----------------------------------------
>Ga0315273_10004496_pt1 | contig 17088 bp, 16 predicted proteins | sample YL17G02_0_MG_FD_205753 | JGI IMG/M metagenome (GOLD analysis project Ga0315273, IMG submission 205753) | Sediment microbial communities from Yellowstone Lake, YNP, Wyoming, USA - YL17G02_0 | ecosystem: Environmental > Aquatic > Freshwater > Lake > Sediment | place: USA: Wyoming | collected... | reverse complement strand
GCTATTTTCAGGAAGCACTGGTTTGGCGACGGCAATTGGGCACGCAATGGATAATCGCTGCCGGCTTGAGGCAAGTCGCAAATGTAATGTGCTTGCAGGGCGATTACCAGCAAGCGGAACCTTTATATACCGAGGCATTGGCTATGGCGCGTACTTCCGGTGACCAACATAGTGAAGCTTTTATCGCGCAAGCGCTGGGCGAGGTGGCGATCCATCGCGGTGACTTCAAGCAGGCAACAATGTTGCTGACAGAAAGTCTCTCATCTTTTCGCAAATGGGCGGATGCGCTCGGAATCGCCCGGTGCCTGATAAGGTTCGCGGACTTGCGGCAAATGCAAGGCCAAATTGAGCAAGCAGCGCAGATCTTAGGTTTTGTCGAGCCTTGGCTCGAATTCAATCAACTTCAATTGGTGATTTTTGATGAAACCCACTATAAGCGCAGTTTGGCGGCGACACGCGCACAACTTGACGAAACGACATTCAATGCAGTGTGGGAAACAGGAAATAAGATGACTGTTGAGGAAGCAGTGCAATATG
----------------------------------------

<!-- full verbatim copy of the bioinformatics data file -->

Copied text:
>Ga0315273_10004496_pt1 | contig 17088 bp, 16 predicted proteins | sample YL17G02_0_MG_FD_205753 | JGI IMG/M metagenome (GOLD analysis project Ga0315273, IMG submission 205753) | Sediment microbial communities from Yellowstone Lake, YNP, Wyoming, USA - YL17G02_0 | ecosystem: Environmental > Aquatic > Freshwater > Lake > Sediment | place: USA: Wyoming | collected... | reverse complement strand
GCTATTTTCAGGAAGCACTGGTTTGGCGACGGCAATTGGGCACGCAATGGATAATCGCTGCCGGCTTGAGGCAAGTCGCAAATGTAATGTGCTTGCAGGGCGATTACCAGCAAGCGGAACCTTTATATACCGAGGCATTGGCTATGGCGCGTACTTCCGGTGACCAACATAGTGAAGCTTTTATCGCGCAAGCGCTGGGCGAGGTGGCGATCCATCGCGGTGACTTCAAGCAGGCAACAATGTTGCTGACAGAAAGTCTCTCATCTTTTCGCAAATGGGCGGATGCGCTCGGAATCGCCCGGTGCCTGATAAGGTTCGCGGACTTGCGGCAAATGCAAGGCCAAATTGAGCAAGCAGCGCAGATCTTAGGTTTTGTCGAGCCTTGGCTCGAATTCAATCAACTTCAATTGGTGATTTTTGATGAAACCCACTATAAGCGCAGTTTGGCGGCGACACGCGCACAACTTGACGAAACGACATTCAATGCAGTGTGGGAAACAGGAAATAAGATGACTGTTGAGGAAGCAGTGCAATATG